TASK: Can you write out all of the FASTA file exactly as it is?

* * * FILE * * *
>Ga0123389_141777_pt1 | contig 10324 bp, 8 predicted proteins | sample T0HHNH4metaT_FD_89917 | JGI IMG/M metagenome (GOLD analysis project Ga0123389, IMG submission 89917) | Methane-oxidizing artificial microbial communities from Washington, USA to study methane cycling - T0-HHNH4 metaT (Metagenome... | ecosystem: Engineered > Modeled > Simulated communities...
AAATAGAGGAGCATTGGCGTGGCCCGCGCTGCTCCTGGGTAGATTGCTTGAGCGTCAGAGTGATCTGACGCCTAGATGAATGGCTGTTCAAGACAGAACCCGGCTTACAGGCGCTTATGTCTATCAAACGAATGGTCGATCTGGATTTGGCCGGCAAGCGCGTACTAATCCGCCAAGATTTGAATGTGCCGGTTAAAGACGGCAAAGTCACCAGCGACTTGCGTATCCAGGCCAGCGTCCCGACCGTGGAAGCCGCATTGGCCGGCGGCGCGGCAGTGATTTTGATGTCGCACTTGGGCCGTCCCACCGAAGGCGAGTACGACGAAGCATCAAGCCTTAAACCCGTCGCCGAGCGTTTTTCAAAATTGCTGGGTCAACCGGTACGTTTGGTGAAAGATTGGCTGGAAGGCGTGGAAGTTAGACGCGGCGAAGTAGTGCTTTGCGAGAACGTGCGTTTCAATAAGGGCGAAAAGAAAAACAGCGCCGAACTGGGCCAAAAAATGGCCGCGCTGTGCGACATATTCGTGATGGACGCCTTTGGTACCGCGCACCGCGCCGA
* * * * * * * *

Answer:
>Ga0123389_141777_pt1 | contig 10324 bp, 8 predicted proteins | sample T0HHNH4metaT_FD_89917 | JGI IMG/M metagenome (GOLD analysis project Ga0123389, IMG submission 89917) | Methane-oxidizing artificial microbial communities from Washington, USA to study methane cycling - T0-HHNH4 metaT (Metagenome... | ecosystem: Engineered > Modeled > Simulated communities...
AAATAGAGGAGCATTGGCGTGGCCCGCGCTGCTCCTGGGTAGATTGCTTGAGCGTCAGAGTGATCTGACGCCTAGATGAATGGCTGTTCAAGACAGAACCCGGCTTACAGGCGCTTATGTCTATCAAACGAATGGTCGATCTGGATTTGGCCGGCAAGCGCGTACTAATCCGCCAAGATTTGAATGTGCCGGTTAAAGACGGCAAAGTCACCAGCGACTTGCGTATCCAGGCCAGCGTCCCGACCGTGGAAGCCGCATTGGCCGGCGGCGCGGCAGTGATTTTGATGTCGCACTTGGGCCGTCCCACCGAAGGCGAGTACGACGAAGCATCAAGCCTTAAACCCGTCGCCGAGCGTTTTTCAAAATTGCTGGGTCAACCGGTACGTTTGGTGAAAGATTGGCTGGAAGGCGTGGAAGTTAGACGCGGCGAAGTAGTGCTTTGCGAGAACGTGCGTTTCAATAAGGGCGAAAAGAAAAACAGCGCCGAACTGGGCCAAAAAATGGCCGCGCTGTGCGACATATTCGTGATGGACGCCTTTGGTACCGCGCACCGCGCCGA